Former British Prime Minister Margaret Thatcher has died following a stroke, a spokesman for the family announced Monday.
"It is with great sadness that Mark and Carol Thatcher announced that their mother Baroness Thatcher died peacefully following a stroke this morning," Lord Tim Bell said.
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British Prime Minister David Cameron said on Monday it was with great sadness he had learnt of the death of Margaret Thatcher, his predecessor as Conservative leader and prime minister who ruled from 1979 to 1990.
"We have lost a great leader, a great prime minister and a great Briton," Cameron said in a statement shortly after a spokesman for the Thatcher family said the former prime minister had died peacefully following a stroke.
Queen Elizabeth also expressed sadness and said she would be sending a private message of sympathy to the family.
Prime Minister Benjamin Netanyahu said “I mourn the passing of the Baroness Margaret Thatcher. She was a great leader, a steadfast friend of Israel and the Jewish people."
“She provided inspiration for a generation of political leaders. I send my condolences to her family, the government and the British people,” he added.
President Shimon Peres also addressed Thatcher's death. "There are people and there are ideals, sometimes they come together. She was a loyal friend of Israel. Her death is a loss to the political world," he said.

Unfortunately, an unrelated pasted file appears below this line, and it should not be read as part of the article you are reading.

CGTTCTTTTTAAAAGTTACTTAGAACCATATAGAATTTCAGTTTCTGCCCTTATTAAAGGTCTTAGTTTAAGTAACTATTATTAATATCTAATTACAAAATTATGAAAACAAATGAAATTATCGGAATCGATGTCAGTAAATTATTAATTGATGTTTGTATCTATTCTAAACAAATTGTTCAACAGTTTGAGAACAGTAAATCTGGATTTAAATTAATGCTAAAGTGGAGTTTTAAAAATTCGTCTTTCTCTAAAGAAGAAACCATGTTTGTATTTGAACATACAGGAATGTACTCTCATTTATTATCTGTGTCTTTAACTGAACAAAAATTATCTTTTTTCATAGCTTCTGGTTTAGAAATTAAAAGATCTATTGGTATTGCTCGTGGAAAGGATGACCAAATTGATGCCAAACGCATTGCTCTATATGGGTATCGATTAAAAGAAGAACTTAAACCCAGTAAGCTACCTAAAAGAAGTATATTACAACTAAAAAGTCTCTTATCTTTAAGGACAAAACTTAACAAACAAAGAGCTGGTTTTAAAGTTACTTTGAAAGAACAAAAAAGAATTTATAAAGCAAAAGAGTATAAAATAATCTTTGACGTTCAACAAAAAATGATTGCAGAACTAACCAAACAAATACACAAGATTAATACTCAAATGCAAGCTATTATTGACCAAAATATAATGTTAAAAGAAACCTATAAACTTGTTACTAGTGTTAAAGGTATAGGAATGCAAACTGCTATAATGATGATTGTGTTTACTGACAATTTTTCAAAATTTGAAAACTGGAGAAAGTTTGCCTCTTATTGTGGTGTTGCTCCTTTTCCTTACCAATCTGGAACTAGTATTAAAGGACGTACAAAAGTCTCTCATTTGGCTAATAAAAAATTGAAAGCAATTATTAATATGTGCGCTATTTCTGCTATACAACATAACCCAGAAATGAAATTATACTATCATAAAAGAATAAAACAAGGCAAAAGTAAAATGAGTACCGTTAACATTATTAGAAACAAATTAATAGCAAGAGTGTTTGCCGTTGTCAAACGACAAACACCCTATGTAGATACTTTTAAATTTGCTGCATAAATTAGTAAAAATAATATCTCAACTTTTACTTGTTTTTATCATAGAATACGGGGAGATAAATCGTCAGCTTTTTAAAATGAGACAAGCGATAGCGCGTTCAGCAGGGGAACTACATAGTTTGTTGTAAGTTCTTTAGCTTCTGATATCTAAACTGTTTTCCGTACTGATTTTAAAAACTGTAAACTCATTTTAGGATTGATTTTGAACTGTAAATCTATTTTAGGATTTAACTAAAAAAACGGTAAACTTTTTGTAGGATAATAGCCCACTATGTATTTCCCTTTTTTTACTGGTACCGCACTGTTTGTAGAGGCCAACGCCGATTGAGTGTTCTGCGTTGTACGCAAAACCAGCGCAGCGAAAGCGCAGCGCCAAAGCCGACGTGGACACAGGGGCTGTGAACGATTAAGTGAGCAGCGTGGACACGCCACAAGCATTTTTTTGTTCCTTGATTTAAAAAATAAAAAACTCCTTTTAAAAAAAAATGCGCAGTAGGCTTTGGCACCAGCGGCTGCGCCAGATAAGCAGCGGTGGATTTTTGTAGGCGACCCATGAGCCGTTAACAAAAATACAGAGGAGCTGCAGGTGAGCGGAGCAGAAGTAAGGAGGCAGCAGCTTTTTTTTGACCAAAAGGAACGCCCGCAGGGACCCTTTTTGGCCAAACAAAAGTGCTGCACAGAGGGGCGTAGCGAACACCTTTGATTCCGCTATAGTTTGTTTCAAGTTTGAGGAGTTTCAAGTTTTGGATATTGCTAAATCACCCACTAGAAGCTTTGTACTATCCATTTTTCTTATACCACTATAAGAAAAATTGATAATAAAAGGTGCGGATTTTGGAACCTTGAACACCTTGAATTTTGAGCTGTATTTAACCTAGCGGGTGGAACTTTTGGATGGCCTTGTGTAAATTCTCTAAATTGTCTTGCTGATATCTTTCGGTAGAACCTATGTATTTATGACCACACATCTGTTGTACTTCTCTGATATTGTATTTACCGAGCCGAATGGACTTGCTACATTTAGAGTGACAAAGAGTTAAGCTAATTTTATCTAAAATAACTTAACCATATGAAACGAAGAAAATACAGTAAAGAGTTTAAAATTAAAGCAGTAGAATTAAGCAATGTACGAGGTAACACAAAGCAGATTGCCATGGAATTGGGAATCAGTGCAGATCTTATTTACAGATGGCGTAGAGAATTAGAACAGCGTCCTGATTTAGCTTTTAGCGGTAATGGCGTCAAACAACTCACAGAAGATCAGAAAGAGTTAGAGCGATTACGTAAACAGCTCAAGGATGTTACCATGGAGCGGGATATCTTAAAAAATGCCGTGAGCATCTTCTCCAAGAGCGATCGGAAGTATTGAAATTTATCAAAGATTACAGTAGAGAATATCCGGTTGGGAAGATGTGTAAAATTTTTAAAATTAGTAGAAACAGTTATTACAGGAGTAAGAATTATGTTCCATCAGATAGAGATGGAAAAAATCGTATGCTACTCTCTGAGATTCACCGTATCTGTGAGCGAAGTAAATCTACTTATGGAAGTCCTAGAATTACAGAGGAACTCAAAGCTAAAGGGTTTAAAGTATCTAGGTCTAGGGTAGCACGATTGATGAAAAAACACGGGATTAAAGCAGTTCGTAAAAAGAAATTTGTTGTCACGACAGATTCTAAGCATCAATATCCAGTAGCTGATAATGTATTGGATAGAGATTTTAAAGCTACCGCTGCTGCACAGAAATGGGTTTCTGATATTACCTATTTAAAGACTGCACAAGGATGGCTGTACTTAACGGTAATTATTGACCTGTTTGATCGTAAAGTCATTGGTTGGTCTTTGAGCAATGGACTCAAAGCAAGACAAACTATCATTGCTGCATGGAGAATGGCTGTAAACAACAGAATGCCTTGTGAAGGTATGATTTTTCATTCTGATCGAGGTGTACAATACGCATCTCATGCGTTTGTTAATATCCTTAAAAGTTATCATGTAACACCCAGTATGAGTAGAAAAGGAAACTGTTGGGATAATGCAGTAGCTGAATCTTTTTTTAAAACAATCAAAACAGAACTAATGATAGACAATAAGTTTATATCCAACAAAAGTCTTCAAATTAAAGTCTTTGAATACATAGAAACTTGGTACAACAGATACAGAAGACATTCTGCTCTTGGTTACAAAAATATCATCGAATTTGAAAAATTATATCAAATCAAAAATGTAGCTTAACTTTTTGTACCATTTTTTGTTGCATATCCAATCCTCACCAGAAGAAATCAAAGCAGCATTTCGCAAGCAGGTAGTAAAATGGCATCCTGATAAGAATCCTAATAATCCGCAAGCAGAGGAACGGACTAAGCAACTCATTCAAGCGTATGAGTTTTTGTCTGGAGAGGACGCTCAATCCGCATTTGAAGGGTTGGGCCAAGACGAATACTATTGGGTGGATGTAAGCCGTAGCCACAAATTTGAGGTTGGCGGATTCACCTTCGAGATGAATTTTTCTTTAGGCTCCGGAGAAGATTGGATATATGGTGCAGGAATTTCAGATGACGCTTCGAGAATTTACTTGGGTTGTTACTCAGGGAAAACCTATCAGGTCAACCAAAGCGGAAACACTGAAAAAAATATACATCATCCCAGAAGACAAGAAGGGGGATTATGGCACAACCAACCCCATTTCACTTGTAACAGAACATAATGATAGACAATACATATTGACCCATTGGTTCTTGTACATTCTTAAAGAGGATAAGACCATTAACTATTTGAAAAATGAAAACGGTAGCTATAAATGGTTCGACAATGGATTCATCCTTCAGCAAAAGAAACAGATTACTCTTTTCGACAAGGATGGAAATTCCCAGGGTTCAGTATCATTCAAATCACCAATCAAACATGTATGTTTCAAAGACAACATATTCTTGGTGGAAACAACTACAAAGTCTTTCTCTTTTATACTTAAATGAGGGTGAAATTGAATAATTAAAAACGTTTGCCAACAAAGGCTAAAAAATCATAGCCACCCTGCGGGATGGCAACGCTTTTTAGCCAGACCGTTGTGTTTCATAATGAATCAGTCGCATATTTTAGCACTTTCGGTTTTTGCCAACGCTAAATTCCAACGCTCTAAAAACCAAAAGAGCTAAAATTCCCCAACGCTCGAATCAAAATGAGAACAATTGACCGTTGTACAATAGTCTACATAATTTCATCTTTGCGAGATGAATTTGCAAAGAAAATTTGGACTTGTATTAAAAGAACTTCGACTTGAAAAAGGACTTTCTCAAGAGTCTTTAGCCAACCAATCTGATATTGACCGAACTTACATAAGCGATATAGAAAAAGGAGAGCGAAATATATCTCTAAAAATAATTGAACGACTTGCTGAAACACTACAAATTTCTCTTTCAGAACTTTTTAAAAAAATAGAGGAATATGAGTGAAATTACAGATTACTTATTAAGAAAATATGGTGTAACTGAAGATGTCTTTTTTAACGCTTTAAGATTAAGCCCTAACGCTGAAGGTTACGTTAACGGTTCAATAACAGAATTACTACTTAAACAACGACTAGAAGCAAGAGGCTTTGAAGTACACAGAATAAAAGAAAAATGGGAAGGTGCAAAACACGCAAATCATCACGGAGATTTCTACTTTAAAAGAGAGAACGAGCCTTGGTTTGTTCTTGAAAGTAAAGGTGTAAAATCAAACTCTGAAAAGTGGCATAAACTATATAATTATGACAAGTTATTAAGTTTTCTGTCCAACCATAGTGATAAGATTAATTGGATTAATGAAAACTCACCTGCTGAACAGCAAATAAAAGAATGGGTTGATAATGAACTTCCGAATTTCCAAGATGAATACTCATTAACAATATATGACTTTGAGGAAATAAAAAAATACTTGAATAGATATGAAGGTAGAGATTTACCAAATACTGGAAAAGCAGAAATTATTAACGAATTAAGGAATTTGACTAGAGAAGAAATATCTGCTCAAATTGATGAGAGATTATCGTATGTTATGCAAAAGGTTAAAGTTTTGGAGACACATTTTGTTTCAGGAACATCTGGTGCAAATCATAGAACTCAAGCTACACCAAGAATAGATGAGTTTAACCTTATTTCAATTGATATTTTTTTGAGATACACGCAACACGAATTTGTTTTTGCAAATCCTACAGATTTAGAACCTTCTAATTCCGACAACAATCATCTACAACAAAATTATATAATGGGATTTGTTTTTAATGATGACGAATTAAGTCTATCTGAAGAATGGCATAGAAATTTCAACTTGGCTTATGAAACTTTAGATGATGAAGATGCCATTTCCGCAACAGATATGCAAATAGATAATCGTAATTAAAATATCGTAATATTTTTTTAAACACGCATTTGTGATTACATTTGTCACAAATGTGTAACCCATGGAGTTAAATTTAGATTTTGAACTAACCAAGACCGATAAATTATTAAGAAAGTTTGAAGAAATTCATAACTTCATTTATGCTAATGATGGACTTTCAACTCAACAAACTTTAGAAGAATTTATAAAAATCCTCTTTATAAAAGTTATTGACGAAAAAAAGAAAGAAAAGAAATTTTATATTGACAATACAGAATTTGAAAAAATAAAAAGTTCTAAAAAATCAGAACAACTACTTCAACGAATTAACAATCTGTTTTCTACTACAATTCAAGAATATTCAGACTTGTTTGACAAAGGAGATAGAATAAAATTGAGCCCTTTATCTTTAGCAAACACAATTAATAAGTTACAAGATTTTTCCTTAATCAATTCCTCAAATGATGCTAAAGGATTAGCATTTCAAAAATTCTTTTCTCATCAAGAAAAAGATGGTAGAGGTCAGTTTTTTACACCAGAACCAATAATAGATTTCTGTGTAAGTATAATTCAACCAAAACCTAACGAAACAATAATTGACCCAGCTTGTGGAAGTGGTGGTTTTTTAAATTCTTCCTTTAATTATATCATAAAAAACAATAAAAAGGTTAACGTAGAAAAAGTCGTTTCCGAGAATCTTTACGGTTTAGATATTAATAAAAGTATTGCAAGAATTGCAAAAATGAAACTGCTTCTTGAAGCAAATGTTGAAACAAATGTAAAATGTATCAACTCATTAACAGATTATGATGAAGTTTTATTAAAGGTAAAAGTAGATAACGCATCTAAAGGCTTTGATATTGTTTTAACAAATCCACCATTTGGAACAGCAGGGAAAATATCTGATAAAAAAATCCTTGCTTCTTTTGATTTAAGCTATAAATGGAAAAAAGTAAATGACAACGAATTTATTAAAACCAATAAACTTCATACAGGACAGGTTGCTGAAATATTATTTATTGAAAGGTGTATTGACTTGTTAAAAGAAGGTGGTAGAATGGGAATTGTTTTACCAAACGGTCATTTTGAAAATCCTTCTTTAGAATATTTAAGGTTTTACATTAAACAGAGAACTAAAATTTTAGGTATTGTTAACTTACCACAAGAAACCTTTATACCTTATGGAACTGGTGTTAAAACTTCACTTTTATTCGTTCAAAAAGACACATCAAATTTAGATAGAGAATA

Peres said Thatcher had played a key role in the peace process with the Jordanians: “She acted to bring us closer and did it intelligently, faithfully and reliably. Both and I the king of Jordan knew she could be trusted.”
Britain's only woman prime minister, the tough, outspoken Thatcher, 87, led the Conservative Party to three election victories, governing from 1979 to 1990, the longest continuous period in office by a British
prime minister since the early 19th century.
A Soviet journalist called her the "Iron Lady", a nickname which became associated with her uncompromising politics and leadership style.
As Prime Minister, she implemented Conservative policies that have come to be known as Thatcherism.
Originally a research chemist before becoming a barrister, Thatcher was elected Member of Parliament (MP) for Finchley in 1959. In 1975 Thatcher defeated Heath in the Conservative Party leadership election and became Leader of the Opposition, as well as the first woman to lead a major political party in the United Kingdom.
Thatcher became Prime Minister after winning the 1979 general election. Thatcher's popularity during her first years in office waned amid recession and high unemployment, until economic recovery and the 1982 Falklands War brought a resurgence of support, resulting in her re-election in 1983.
Thatcher was toppled from the Conservative Party leadership position in 1990 and was replaced as Prime Minister and party leader by Chancellor John Major.
Thatcher returned to the backbenches as MP for Finchley for two years after leaving the premiership. She retired from the House at the 1992 election, aged 66, saying that leaving the Commons would allow her more freedom to speak her mind.
Atilla Somfalvi, Noam (Dabul) Dvir contributed to the report
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